The trial court heard arguments upon the motions and then ruled that the agreement to dismiss had been reduced to writing and signed by all parties and was enforceable. Also, the court held that defendant had changed its position in reliance on the written stipulation signed by plaintiff and plaintiff's attorney and that the agreement was enforceable upon that basis as well.

On appeal, plaintiff first argues that the trial court acted improperly in disposing of this case upon a motion to dismiss where the affidavits establish a factual dispute. The motions and affidavits before the court were filed pursuant to section 2-619 of the Code of Civil Procedure (Ill. Rev. Stat. 1985, ch. 110, par. 2-619), which specifically provides for the court to hear and determine disputed questions of fact.

Furthermore, plaintiff does not deny preparing and sending to defendant a written stipulation to dismiss and an agreement for Myers' testimony already signed by plaintiff and plaintiff's attorney. These written instruments were prepared in response to an earlier offer of settlement submitted by defendant and were counteroffers of settlement. Defendant signed the documents and delivered them back to plaintiff. Thus, a valid contract was concluded at that point. Plaintiff has subsequently attempted to modify the terms of the contract to condition it upon the ability of Myers to provide testimony in addition to that contained in his discovery deposition. Plaintiff also argues that the contract was not binding until it was filed in court, but the writings indicate otherwise. The written agreements of the parties are sufficient to support the trial court's ruling that defendant was entitled to enforce the settlement agreement.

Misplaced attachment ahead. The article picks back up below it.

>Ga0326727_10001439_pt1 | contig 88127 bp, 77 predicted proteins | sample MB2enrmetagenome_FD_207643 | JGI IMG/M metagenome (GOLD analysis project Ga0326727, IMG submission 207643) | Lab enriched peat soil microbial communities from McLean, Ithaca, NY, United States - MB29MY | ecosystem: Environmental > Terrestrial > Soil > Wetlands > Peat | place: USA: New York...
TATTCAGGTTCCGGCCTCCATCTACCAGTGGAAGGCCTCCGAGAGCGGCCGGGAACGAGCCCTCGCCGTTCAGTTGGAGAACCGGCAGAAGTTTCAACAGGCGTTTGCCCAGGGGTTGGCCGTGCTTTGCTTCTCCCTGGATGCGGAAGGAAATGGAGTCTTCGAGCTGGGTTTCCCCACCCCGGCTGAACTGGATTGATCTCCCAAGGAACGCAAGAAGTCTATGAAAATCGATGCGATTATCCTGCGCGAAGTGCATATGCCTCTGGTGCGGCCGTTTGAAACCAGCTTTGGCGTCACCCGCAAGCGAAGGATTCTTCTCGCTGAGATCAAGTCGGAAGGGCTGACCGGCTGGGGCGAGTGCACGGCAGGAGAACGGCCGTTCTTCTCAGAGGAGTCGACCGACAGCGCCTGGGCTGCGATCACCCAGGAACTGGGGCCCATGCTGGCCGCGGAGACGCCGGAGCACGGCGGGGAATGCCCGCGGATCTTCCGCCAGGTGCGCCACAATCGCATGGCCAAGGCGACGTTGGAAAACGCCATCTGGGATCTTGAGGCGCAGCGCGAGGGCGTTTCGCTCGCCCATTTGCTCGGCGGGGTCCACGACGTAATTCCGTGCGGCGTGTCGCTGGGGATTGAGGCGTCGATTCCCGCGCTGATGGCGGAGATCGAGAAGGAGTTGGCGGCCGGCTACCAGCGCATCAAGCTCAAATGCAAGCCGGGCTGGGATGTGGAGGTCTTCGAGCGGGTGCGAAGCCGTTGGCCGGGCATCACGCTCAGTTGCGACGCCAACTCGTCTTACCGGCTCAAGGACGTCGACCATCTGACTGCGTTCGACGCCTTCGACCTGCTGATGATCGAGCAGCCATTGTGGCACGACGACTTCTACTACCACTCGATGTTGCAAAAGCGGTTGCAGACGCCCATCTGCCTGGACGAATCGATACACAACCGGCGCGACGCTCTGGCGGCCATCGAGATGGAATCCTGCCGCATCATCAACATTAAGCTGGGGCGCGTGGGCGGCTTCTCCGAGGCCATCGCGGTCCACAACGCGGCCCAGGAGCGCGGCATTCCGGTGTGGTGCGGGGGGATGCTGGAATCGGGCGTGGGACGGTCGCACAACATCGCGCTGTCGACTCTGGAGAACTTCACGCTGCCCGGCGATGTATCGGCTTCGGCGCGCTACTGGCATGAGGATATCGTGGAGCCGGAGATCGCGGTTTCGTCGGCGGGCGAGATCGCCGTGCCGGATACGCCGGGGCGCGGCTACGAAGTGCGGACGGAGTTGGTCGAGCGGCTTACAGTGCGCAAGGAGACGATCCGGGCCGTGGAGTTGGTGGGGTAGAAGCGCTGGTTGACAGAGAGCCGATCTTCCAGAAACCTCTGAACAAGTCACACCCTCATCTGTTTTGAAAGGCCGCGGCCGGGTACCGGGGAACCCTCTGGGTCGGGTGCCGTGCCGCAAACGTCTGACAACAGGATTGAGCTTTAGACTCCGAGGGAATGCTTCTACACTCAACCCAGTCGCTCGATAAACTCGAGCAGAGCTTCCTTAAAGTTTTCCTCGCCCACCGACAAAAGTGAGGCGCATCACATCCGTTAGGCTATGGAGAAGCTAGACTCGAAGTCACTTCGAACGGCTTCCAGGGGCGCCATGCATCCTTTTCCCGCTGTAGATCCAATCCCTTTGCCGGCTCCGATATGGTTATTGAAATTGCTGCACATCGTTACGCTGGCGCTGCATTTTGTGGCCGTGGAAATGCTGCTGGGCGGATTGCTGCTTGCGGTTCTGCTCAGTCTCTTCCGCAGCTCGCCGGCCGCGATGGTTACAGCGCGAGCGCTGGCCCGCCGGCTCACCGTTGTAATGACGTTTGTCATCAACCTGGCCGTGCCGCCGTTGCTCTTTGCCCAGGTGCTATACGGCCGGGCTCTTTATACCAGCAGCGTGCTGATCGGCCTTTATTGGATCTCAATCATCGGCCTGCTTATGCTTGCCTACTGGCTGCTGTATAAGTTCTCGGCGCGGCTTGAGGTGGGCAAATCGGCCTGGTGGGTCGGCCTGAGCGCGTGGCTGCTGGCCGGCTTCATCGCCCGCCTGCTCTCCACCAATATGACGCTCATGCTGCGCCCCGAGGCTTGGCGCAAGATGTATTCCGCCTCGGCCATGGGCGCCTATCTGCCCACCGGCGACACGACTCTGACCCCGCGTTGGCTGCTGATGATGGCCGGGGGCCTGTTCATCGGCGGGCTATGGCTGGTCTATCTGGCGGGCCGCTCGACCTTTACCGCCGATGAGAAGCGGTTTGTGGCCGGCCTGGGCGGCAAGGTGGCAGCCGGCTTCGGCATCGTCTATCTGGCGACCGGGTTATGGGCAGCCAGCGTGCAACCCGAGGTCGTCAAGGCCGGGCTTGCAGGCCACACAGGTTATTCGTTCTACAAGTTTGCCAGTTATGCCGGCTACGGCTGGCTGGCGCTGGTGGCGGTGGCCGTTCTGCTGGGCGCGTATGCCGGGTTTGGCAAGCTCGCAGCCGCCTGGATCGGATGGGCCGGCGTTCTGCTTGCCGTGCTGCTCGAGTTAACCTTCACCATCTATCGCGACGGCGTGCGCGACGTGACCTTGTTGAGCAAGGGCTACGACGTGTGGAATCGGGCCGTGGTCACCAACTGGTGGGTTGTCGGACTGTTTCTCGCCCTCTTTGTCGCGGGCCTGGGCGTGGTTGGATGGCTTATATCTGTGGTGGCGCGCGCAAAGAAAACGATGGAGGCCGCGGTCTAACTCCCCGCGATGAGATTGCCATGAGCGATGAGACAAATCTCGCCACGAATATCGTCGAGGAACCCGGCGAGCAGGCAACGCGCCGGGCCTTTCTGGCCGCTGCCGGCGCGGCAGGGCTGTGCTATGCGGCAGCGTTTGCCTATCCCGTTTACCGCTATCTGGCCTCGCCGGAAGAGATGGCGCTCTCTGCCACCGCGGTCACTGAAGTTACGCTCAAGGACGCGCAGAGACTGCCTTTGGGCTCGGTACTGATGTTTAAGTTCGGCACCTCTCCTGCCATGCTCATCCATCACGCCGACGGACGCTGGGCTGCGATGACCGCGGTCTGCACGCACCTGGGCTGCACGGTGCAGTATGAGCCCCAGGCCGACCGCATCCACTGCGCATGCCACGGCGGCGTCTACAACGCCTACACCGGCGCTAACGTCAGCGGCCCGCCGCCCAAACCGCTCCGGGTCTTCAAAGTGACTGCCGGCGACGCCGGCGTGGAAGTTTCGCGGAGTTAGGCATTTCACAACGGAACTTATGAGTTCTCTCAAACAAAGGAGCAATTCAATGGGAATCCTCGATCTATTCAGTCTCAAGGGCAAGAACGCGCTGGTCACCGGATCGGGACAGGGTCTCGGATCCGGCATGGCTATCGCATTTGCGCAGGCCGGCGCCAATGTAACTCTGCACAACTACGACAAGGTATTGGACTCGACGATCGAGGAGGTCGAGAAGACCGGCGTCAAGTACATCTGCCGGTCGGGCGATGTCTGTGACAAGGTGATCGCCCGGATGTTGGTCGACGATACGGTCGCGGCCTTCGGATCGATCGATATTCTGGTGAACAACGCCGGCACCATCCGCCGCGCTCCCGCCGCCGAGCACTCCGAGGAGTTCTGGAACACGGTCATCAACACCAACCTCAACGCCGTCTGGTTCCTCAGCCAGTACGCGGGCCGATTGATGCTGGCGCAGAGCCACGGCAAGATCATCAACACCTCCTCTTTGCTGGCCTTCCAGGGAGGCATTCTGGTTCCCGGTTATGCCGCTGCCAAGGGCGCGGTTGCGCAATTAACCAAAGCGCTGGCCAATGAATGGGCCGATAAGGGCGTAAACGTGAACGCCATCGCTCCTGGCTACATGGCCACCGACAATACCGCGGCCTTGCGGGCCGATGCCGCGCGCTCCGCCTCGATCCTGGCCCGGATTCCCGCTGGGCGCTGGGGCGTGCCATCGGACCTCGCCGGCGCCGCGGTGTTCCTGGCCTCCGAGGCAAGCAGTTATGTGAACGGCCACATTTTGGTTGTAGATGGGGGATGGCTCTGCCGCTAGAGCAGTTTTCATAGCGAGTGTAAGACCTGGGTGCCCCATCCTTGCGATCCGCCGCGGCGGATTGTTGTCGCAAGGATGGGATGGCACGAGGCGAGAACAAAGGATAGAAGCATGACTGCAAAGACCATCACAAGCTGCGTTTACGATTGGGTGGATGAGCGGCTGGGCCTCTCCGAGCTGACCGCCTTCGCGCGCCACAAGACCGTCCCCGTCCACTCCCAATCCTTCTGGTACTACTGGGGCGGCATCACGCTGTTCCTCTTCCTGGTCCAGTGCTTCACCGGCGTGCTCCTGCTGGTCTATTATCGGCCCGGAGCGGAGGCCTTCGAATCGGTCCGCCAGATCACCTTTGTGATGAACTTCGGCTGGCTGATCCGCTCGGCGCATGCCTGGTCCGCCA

As an alternative argument, plaintiff contends that equitable estoppel, based upon defendant's detrimental reliance on the settlement agreement, is not applicable here because there is no allegation of misrepresentation of a material fact as required for the doctrine to apply. (See, e.g., Martin Brothers Implement Co. v. Diepholz (1982), 109 Ill. App. 3d 283, 440 N.E.2d 320.) This case quite clearly involves promissory estoppel, not equitable estoppel. In S. M. Wilson & Co. v. Prepakt Concrete Co. (1974), 23 Ill. App. 3d 137, 139, 318 N.E.2d 722, 724, the doctrine of promissory estoppel was described as requiring "that there be a promise unambiguous in terms, that there be reliance on such promise by the party to whom it is made, that this reliance be expected and foreseeable by the party making the promise, and that the one to whom the promise is made in fact rely upon it to his injury." Defendant did incur ...